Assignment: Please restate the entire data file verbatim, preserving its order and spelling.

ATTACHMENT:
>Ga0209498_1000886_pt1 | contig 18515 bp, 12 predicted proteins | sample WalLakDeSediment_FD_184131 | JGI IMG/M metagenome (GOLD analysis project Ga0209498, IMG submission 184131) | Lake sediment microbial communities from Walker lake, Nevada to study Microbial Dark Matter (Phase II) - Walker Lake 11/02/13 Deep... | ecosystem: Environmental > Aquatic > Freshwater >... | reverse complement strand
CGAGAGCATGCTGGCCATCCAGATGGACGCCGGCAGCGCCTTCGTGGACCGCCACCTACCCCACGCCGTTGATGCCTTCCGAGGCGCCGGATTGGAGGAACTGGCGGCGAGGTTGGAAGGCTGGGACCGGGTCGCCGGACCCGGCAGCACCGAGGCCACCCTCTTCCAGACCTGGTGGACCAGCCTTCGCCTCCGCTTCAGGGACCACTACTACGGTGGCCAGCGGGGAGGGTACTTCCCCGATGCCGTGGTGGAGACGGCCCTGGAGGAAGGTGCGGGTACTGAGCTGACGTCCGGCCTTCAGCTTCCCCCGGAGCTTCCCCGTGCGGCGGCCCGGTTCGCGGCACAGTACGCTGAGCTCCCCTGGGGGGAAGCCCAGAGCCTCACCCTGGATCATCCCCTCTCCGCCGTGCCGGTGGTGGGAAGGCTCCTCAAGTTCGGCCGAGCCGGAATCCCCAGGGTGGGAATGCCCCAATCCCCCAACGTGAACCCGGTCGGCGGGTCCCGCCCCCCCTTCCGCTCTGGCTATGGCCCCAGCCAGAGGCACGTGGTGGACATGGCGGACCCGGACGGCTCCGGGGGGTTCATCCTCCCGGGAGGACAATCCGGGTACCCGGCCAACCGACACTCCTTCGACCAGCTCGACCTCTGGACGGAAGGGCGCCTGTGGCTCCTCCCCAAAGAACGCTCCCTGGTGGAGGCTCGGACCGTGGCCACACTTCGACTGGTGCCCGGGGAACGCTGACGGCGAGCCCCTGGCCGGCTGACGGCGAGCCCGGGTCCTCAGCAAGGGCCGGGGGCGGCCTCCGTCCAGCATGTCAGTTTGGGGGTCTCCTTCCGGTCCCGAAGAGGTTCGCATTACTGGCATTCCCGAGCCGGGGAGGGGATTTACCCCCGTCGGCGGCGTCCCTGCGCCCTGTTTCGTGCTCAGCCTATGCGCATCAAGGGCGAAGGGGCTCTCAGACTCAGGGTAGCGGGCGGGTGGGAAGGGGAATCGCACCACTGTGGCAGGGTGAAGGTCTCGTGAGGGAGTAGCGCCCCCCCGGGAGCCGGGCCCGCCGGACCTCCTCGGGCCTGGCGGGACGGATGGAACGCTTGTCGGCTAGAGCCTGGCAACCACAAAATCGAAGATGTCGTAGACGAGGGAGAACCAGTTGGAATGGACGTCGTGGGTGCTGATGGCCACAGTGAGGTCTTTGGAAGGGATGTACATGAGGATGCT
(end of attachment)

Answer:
>Ga0209498_1000886_pt1 | contig 18515 bp, 12 predicted proteins | sample WalLakDeSediment_FD_184131 | JGI IMG/M metagenome (GOLD analysis project Ga0209498, IMG submission 184131) | Lake sediment microbial communities from Walker lake, Nevada to study Microbial Dark Matter (Phase II) - Walker Lake 11/02/13 Deep... | ecosystem: Environmental > Aquatic > Freshwater >... | reverse complement strand
CGAGAGCATGCTGGCCATCCAGATGGACGCCGGCAGCGCCTTCGTGGACCGCCACCTACCCCACGCCGTTGATGCCTTCCGAGGCGCCGGATTGGAGGAACTGGCGGCGAGGTTGGAAGGCTGGGACCGGGTCGCCGGACCCGGCAGCACCGAGGCCACCCTCTTCCAGACCTGGTGGACCAGCCTTCGCCTCCGCTTCAGGGACCACTACTACGGTGGCCAGCGGGGAGGGTACTTCCCCGATGCCGTGGTGGAGACGGCCCTGGAGGAAGGTGCGGGTACTGAGCTGACGTCCGGCCTTCAGCTTCCCCCGGAGCTTCCCCGTGCGGCGGCCCGGTTCGCGGCACAGTACGCTGAGCTCCCCTGGGGGGAAGCCCAGAGCCTCACCCTGGATCATCCCCTCTCCGCCGTGCCGGTGGTGGGAAGGCTCCTCAAGTTCGGCCGAGCCGGAATCCCCAGGGTGGGAATGCCCCAATCCCCCAACGTGAACCCGGTCGGCGGGTCCCGCCCCCCCTTCCGCTCTGGCTATGGCCCCAGCCAGAGGCACGTGGTGGACATGGCGGACCCGGACGGCTCCGGGGGGTTCATCCTCCCGGGAGGACAATCCGGGTACCCGGCCAACCGACACTCCTTCGACCAGCTCGACCTCTGGACGGAAGGGCGCCTGTGGCTCCTCCCCAAAGAACGCTCCCTGGTGGAGGCTCGGACCGTGGCCACACTTCGACTGGTGCCCGGGGAACGCTGACGGCGAGCCCCTGGCCGGCTGACGGCGAGCCCGGGTCCTCAGCAAGGGCCGGGGGCGGCCTCCGTCCAGCATGTCAGTTTGGGGGTCTCCTTCCGGTCCCGAAGAGGTTCGCATTACTGGCATTCCCGAGCCGGGGAGGGGATTTACCCCCGTCGGCGGCGTCCCTGCGCCCTGTTTCGTGCTCAGCCTATGCGCATCAAGGGCGAAGGGGCTCTCAGACTCAGGGTAGCGGGCGGGTGGGAAGGGGAATCGCACCACTGTGGCAGGGTGAAGGTCTCGTGAGGGAGTAGCGCCCCCCCGGGAGCCGGGCCCGCCGGACCTCCTCGGGCCTGGCGGGACGGATGGAACGCTTGTCGGCTAGAGCCTGGCAACCACAAAATCGAAGATGTCGTAGACGAGGGAGAACCAGTTGGAATGGACGTCGTGGGTGCTGATGGCCACAGTGAGGTCTTTGGAAGGGATGTACATGAGGATGCT